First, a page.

Abstract 17794: Correlation of ECG Voltages to Echocardiographic LV Mass in a Large Athletic Adolescent Screening Program
Background: In an attempt to detect underlying disease processes that may place adolescent athletes at risk for sudden cardiac death, some have advocated for population based ECG screening. Controversy exists over ECG screening secondary to the lack of specificity and the detrimental effects of potential false positive outcomes. The purpose of this study was to determine the relationship between precordial lead voltage on ECG and left ventricular mass (LVM) by echocardiogram in an effort to aid future research endeavors that attempt to identify at-risk patients.
Objectives: To analyze the correlation between left ventricular voltages and other ECG characteristics with LVM by echocardiogram.
Methods: This was a retrospective cohort analysis of a prospectively obtained population of self-identified adolescent athletes who underwent sports screening with ECG and echocardiogram. Correlations were performed between ECG voltages (R wave V6, S wave V1 and R wave V6 + S wave V1) and echocardiogram based measurements of mass including: LVM, LVM/m2 and LVM/height2.7.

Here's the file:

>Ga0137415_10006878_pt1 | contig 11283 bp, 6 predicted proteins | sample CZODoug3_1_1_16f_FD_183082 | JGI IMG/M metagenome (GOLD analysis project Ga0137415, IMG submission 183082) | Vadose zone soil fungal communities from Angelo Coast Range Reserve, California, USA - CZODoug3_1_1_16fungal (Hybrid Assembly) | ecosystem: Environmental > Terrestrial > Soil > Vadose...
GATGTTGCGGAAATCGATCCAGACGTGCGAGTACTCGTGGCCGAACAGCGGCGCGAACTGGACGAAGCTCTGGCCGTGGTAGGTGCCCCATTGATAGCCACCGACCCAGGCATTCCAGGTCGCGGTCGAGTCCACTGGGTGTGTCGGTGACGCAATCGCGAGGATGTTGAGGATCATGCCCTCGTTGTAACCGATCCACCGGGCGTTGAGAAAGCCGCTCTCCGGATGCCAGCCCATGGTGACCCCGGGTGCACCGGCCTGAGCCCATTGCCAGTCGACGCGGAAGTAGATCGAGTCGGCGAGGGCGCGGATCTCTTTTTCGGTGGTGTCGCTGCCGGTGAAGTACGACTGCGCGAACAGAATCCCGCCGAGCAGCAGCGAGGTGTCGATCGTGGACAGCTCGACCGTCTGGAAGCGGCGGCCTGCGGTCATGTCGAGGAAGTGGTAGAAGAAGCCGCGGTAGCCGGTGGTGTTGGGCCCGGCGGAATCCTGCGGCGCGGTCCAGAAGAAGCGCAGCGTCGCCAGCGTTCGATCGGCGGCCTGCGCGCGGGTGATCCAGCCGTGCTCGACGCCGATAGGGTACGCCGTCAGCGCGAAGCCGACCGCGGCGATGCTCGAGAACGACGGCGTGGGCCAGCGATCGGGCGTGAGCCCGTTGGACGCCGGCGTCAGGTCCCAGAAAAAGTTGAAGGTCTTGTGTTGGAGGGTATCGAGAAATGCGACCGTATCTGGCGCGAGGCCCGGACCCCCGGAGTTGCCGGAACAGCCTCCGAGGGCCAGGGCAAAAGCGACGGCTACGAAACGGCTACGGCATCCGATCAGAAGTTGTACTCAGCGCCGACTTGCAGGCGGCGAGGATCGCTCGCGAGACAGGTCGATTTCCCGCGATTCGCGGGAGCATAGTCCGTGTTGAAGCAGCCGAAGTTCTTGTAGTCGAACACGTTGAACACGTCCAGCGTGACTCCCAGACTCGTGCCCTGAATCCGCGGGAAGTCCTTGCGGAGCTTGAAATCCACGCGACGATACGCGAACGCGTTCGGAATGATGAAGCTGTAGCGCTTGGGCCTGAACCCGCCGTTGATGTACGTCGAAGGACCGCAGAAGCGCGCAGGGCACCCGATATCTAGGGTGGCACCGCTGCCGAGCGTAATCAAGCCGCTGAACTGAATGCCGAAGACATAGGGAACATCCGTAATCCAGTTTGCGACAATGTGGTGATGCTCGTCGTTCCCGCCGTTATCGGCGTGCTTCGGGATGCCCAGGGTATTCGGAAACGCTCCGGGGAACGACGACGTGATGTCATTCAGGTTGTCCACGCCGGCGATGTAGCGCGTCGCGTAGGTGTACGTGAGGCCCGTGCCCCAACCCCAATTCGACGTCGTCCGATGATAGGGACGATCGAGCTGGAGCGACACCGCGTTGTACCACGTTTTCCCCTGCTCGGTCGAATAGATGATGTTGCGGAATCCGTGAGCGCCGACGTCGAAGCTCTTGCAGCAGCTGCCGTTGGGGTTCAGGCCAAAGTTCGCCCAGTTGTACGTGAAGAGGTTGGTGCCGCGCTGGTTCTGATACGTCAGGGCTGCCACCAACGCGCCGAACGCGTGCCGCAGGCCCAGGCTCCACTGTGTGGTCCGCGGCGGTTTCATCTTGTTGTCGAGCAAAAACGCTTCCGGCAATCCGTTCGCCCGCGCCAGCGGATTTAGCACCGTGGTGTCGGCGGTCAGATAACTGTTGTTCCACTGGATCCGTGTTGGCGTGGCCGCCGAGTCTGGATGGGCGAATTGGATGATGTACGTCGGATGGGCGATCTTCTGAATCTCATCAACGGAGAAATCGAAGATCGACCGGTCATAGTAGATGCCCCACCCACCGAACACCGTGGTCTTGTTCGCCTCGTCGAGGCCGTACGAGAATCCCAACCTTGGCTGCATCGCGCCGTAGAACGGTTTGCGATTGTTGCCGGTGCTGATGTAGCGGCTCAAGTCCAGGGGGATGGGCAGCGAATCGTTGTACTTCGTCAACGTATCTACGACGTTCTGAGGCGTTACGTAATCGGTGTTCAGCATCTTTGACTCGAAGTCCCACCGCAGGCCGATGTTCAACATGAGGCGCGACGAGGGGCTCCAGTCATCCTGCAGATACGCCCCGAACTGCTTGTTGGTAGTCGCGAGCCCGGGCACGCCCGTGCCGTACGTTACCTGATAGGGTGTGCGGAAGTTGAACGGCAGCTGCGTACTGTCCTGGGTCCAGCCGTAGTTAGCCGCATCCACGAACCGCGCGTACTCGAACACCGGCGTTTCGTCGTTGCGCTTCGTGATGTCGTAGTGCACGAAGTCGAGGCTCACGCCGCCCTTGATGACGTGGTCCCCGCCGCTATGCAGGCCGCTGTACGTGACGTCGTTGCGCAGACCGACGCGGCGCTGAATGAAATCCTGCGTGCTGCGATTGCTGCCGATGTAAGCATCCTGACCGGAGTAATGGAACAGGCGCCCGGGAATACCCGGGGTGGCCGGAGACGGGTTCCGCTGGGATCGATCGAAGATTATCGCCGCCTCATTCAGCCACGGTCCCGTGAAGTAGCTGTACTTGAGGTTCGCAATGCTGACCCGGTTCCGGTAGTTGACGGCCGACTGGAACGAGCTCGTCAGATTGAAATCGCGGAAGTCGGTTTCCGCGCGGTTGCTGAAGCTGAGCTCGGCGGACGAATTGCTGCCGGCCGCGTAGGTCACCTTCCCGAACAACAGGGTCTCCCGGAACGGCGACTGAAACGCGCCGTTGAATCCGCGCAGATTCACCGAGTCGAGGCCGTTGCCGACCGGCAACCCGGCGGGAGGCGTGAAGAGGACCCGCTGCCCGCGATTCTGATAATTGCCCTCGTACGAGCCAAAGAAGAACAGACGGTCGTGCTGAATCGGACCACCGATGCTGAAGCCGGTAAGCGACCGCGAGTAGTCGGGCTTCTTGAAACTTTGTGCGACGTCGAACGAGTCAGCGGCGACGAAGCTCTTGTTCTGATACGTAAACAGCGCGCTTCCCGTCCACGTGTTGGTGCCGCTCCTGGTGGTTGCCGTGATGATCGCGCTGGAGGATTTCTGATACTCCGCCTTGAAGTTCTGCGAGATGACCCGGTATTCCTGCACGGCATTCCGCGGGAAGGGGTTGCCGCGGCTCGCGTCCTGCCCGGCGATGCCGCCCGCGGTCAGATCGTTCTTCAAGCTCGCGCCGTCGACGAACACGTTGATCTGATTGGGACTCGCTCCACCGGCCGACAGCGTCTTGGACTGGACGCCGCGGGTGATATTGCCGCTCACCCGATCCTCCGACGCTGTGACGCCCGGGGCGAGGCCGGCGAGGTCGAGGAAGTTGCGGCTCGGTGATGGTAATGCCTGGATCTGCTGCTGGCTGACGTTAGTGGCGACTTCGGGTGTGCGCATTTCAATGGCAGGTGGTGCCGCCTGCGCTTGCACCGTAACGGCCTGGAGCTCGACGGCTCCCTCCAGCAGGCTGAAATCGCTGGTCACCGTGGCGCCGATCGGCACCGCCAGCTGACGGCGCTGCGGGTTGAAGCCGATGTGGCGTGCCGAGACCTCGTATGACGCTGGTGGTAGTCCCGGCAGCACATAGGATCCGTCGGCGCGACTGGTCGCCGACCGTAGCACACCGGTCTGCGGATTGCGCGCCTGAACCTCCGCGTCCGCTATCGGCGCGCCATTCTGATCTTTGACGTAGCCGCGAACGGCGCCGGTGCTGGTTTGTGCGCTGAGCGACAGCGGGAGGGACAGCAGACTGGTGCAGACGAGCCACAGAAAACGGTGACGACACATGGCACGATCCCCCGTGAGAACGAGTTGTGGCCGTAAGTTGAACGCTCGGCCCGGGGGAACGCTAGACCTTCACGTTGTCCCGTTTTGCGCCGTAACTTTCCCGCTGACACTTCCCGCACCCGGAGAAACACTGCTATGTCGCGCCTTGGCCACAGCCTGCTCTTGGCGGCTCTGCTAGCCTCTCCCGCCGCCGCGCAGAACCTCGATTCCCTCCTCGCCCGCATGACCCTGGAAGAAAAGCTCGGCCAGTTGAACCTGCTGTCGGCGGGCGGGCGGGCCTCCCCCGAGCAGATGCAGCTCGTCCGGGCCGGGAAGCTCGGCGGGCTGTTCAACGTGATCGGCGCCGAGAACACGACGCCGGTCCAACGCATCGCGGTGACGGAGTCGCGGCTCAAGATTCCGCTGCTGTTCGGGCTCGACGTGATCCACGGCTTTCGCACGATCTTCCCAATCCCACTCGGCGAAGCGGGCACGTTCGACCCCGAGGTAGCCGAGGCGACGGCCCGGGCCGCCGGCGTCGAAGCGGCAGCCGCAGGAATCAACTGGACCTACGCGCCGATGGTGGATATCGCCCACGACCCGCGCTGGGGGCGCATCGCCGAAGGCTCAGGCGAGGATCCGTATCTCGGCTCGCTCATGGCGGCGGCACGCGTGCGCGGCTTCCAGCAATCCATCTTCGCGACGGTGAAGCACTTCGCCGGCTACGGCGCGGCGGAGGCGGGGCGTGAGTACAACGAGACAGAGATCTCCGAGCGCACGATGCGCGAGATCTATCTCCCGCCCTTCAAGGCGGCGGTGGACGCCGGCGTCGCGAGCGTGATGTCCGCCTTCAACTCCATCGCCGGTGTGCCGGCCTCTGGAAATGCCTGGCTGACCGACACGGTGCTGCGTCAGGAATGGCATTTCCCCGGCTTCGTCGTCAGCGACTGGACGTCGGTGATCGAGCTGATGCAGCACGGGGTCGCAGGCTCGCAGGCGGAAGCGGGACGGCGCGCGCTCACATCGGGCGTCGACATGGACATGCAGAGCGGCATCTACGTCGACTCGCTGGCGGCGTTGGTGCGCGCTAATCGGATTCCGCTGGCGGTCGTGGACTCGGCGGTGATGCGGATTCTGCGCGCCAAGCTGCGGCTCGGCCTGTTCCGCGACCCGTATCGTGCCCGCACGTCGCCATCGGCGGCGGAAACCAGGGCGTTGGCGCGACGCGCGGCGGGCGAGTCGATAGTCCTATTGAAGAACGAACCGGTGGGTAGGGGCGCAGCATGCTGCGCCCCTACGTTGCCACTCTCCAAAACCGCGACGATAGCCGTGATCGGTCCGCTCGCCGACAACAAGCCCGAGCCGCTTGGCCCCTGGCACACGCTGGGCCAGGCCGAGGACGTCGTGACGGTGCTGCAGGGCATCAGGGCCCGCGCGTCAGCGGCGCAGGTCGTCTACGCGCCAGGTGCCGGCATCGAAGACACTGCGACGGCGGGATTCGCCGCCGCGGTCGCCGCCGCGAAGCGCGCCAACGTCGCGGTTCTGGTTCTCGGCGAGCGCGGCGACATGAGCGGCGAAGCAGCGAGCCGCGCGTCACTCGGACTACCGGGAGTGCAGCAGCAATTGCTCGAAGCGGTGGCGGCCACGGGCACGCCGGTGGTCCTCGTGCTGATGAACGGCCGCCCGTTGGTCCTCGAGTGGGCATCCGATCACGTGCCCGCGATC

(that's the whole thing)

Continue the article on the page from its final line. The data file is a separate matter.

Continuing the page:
Results: 659 adolescent athletes enrolled in this study (64% male). The mean age was 15.4 years (14-18). Correlations between echo LVM and R Wave in V6, S Wave in V1, and R Wave in V6 + S Wave in V1 were all less than 0.20 (Figure 1). LVH by ECG was seen in 4% of patients and 3% of patients had LVH by echocardiogram, none of which were correlative. The presence or absence of significant ST segment or t-wave abnormalities or q-waves on ECG did not improve ECG testing characteristics.
Conclusions: There is poor correlation between non-indexed LV ECG voltages and echocardiographic measures of LVM in adolescent athletes, which may account for previous reports of poor ECG testing characteristics. Whether indexing ECG values to patient based characteristics will improve ECG as a screening testing modality needs to be evaluated.
- © 2013 by American Heart Association, Inc.